Stalingrad (now Volgograd) sitting on the high western bank of the Volga, marked the furthest penetration of the Axis armies into Russia in World War II and the first surrender of Hitler's army. It came at the high-water mark of the Third Reich -- and paradoxically revealed its vulnerability. From August 1942 through January 1943 the Soviets and Germans fought each other among the rubble and ruins of the city, amid starvation and cold, while its citizens hid in cellars and caves.
Operation Barbarossa was launched by the Germans in June 1941 as a crusade against Bolshevism and the Slavic hordes. After the easy conquests of Poland, Denmark, Norway, France and the Low Countries, Hitler turned east and attacked Stalin (a recent ally then), who hours after the invasion began reportedly still could not believe it was really happening.
The Wermacht advanced hundreds of miles in the opening weeks and overran hundreds of thousands of Red Army soldiers. But soon the harsh weather, great distances and Russian reserve became counteracting factors. By the summer of 1942 the Germans had to abandon their drive for the Caucasus oil fields. Hitler who reportedly said the war would be lost without the oil fields, now decided that capturing Stalingrad would make up for other disappointments.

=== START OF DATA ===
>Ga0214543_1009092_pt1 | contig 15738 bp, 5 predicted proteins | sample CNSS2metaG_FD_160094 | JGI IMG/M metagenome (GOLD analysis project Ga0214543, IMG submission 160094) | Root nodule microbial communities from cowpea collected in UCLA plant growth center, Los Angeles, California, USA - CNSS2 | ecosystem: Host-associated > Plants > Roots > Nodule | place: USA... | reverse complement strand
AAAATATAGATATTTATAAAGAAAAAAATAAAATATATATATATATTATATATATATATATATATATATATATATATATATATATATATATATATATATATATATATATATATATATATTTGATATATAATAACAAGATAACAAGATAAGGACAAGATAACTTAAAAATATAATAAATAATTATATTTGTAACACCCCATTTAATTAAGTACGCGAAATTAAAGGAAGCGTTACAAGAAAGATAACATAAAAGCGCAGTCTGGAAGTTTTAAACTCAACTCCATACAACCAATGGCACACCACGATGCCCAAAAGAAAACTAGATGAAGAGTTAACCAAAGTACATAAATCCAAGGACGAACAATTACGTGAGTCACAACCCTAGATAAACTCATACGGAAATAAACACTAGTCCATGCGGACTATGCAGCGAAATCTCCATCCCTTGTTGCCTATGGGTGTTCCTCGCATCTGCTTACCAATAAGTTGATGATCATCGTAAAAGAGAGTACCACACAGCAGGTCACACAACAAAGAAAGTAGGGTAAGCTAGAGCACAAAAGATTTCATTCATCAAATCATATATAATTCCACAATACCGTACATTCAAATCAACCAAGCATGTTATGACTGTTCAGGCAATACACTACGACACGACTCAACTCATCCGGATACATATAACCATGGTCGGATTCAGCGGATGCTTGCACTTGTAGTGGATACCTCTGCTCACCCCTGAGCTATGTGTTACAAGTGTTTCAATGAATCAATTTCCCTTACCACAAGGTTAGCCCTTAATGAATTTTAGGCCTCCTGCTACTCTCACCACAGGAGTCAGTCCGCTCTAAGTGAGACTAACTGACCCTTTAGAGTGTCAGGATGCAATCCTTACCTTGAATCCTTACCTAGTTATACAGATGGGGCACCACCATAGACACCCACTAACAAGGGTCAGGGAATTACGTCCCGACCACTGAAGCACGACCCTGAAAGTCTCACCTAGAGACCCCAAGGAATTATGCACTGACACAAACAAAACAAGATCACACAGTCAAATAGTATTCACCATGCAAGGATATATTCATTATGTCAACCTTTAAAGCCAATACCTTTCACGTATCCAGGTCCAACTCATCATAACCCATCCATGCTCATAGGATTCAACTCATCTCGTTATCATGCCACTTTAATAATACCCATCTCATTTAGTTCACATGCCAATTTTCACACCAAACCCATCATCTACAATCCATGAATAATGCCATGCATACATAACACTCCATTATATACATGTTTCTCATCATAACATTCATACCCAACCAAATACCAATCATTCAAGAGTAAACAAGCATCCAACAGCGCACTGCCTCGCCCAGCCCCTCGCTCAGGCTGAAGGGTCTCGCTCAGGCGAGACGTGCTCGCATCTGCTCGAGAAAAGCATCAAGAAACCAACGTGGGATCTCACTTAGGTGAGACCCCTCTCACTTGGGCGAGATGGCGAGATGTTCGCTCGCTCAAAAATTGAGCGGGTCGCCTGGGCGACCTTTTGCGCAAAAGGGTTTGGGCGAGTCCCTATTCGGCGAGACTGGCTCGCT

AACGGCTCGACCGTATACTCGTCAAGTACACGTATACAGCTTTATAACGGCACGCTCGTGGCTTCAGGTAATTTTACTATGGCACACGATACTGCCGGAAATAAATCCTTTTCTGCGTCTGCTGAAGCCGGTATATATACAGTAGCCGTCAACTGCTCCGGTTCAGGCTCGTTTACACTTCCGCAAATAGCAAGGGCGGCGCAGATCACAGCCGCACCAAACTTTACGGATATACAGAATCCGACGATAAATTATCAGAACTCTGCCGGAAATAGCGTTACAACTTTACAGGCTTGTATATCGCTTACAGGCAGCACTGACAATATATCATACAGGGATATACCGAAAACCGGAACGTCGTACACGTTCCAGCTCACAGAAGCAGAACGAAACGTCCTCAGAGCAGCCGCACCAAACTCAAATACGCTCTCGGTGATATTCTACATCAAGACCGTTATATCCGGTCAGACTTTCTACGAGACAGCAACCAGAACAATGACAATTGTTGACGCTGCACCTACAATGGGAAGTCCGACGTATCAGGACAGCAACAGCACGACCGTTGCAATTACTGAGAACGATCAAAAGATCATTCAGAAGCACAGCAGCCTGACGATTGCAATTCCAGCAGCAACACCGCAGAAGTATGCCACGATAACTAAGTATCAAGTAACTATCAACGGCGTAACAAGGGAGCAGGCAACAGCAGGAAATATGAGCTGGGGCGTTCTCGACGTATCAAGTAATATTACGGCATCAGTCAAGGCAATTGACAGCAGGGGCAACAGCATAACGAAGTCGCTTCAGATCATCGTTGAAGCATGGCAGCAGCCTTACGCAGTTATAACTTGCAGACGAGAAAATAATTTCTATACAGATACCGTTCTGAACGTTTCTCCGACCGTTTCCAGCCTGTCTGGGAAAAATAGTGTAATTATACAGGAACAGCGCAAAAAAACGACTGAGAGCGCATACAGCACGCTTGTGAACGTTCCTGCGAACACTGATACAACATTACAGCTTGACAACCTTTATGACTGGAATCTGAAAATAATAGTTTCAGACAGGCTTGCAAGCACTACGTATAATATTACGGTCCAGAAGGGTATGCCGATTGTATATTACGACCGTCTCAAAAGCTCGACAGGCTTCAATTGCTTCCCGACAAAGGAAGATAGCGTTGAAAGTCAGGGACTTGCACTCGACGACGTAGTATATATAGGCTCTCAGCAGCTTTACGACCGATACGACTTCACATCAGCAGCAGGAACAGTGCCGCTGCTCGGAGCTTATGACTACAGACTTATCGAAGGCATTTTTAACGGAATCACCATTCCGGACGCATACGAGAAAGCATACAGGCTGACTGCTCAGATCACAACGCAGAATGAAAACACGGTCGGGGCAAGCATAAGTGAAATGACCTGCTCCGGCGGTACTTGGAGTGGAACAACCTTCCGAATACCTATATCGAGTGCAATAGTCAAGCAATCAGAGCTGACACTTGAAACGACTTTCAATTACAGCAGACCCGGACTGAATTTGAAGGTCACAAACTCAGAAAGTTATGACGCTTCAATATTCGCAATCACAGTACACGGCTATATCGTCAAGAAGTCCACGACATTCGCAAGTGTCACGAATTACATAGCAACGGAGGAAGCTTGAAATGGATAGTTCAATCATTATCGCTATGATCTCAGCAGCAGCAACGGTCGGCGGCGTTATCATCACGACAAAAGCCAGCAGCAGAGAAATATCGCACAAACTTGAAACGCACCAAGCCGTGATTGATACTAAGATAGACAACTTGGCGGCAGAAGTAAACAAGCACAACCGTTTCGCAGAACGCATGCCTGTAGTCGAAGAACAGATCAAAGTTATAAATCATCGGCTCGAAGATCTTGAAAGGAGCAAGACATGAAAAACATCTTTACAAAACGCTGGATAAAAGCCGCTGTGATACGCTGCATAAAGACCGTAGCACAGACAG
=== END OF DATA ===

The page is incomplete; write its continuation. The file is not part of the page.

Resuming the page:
With a population of 600,000, it had important war industries and controlled the shipping on the river. Stalin reportedly was determined not to lose it, fearing the Soviet Union would be cut in two.
The officer in charge of securing the city was General Friedrich Paulus. Of middle-class rearing, he had worked his way up through the aristocratic officers corps. Reportedly, his hobby was drawing maps of Napoleon's campaign in Russia.
The Germans had entered the outskirts of the city at the end of August but could not restrain the defenders, and in November the Soviets counterattacked with their armies surrounding Paulus's command. Hitler reportedly refused to allow his troops to abandon the city. From then until the German surrender at the end of January, two battles raged: one along the perimeter of the German Sixth army, the other at Hitler's headquarters in Berlin, as staff officers and party functionaries tried to duck responsibility for the failing units. Hitler, Goering and Goebbels knew that it had to appear as though everything that could be done was done. The Germans were haunted by visions of Napoleon's retreat from Moscow in 1812, and so the military defeat of the Sixth Army would be turned into a victory of the spirit, and the troops portrayed as martyrs.
On the day that Paulus surrendered, Hitler promoted him to field marshal. Upon learning the news, Paulus is reported to have said: "It looks like an invitation to commit suicide, but I will not do this favor for him. . . I have no intention of shooting myself for this Bohemian corporal." When word of Paulus's surrender got back to the Fuhrer, Hitler was furious. "What is life?" Hitler asked. "Life is the nation. The individual must die anyway. . . What hurts me most, personally, is that I still promoted him to field marshal. I wanted to give him this final satisfaction. He could have freed himself from all sorrow and ascended into eternity and national immortality, but he prefers to go to Moscow." In April 1945, Hitler himself did commit suicide in Berlin.
Source: The Wall Street Journal Book Shelf July 8, 1998 pg. A13